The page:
In Spain and many other Spanish-speaking countries, it’s common to accept a challenge of eating 12 grapes at midnight to have all the luck the next year. Sounds easy, but don’t be naive – you have to eat one grape each time the bell tolls. While eating you must think over your wishes and dreams – and if fast enough, they may come true! To share your victory over grapes and timing don’t forget to call your Spanish friends via Yolla.
The Philippines and Polka Dots
Filipinos don’t only look fashionable on New Year’s Eve wearing polka dots, but also carry coins in their pockets, eat round food, and display oranges and grapefruits all around as they strongly believe that round objects bring prosperity. Good reason to take on polka dots as well if you are still struggling with what to wear on New Year’s Eve!
Japan and Toshigami
In Japan on New Year’s Eve Buddhist temples ring their bell 108 times which is a way of welcoming New Year’s God Toshigami. To start their lives almost from scratch with the first day of the year they also clean houses, give thanks for everything to their friends and relatives and try to resolve conflicts from the past. To maintain the tradition call your Japanese friends and thank them for everything – for this, our rates to Japan are extremely cheap!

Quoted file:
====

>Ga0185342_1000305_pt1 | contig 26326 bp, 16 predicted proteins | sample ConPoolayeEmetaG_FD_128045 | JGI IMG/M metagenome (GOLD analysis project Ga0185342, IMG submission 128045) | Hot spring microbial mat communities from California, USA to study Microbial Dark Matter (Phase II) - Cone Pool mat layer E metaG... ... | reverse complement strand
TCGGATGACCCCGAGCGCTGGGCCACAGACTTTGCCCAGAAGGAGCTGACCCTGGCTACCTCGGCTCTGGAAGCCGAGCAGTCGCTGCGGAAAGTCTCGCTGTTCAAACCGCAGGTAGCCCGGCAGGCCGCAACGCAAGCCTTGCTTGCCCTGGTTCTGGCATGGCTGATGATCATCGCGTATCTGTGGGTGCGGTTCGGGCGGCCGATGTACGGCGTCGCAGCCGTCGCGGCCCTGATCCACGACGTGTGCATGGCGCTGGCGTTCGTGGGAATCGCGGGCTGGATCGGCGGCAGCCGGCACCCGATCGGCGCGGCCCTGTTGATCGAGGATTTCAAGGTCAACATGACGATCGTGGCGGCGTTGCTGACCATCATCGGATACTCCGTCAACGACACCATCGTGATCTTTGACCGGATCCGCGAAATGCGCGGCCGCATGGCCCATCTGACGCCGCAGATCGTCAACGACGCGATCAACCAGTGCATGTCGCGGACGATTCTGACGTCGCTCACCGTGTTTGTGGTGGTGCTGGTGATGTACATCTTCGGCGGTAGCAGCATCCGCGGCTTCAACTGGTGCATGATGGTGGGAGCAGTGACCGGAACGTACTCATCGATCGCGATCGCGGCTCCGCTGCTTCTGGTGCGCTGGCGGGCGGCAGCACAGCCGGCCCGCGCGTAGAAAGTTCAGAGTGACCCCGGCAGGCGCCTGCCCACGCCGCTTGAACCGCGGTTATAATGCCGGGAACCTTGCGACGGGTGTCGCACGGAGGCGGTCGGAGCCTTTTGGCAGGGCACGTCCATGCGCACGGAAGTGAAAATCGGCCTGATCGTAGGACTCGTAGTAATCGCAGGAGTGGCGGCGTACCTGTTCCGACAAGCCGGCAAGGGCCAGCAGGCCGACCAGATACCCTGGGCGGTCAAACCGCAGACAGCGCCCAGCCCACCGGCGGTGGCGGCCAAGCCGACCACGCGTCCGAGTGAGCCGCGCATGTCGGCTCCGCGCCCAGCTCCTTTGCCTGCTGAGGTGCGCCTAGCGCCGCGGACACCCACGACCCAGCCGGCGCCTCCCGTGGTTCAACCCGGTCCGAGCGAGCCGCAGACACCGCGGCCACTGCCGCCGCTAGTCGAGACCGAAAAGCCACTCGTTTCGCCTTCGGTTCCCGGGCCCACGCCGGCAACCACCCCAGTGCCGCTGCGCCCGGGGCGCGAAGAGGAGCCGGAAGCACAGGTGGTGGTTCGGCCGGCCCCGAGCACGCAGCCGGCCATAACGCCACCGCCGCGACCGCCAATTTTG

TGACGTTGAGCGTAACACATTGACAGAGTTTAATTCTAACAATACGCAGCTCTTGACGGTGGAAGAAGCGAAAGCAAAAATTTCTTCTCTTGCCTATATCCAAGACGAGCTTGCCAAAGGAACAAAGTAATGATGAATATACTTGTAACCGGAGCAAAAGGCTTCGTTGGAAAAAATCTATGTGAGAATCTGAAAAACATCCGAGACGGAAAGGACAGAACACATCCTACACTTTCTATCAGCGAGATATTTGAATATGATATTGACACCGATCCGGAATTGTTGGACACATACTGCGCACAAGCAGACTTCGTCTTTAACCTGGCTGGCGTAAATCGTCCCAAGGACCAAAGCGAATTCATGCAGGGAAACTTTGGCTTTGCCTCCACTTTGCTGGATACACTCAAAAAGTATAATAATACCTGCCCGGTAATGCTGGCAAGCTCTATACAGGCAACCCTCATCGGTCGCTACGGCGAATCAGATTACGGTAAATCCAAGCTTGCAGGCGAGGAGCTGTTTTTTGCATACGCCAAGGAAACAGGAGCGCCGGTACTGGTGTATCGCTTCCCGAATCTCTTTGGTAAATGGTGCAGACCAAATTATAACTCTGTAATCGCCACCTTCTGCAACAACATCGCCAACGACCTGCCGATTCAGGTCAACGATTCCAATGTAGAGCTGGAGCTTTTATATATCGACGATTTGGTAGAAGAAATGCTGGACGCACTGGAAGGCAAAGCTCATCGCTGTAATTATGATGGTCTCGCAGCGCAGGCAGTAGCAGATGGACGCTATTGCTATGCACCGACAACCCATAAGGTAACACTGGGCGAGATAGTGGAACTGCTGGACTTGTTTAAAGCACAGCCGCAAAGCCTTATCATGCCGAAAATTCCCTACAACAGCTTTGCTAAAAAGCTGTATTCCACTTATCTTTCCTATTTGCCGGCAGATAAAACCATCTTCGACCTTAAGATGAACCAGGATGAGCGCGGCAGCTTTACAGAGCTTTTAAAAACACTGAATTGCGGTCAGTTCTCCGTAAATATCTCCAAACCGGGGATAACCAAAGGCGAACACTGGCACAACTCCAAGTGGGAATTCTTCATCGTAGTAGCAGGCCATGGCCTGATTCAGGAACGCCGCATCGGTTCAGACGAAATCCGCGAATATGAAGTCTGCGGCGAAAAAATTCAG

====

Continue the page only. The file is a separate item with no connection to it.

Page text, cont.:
Ecuador and Burning Pales
In Ecuador, Panama, Paraguay, and Colombia people found probably the strangest way of negative energy disposal by the beginning of New Year. They make effigies of people they don’t like (mostly politicians) and burn them on the streets at midnight. If that sounds too cruel for you, they have another tradition of hiding coins all around to bring prosperity in the New Year to your family. Well, in case of being broke throughout the year that sounds like a plan.
Wherever you go this New Year’s Eve the main thing is to celebrate it with people you love. And if there’s still someone far away – call them via Yolla! They don’t even need to have an Internet connection – with us, it’s easy to call anywhere, anytime. We promise to carry the best connection even at midnight on New Year’s Eve!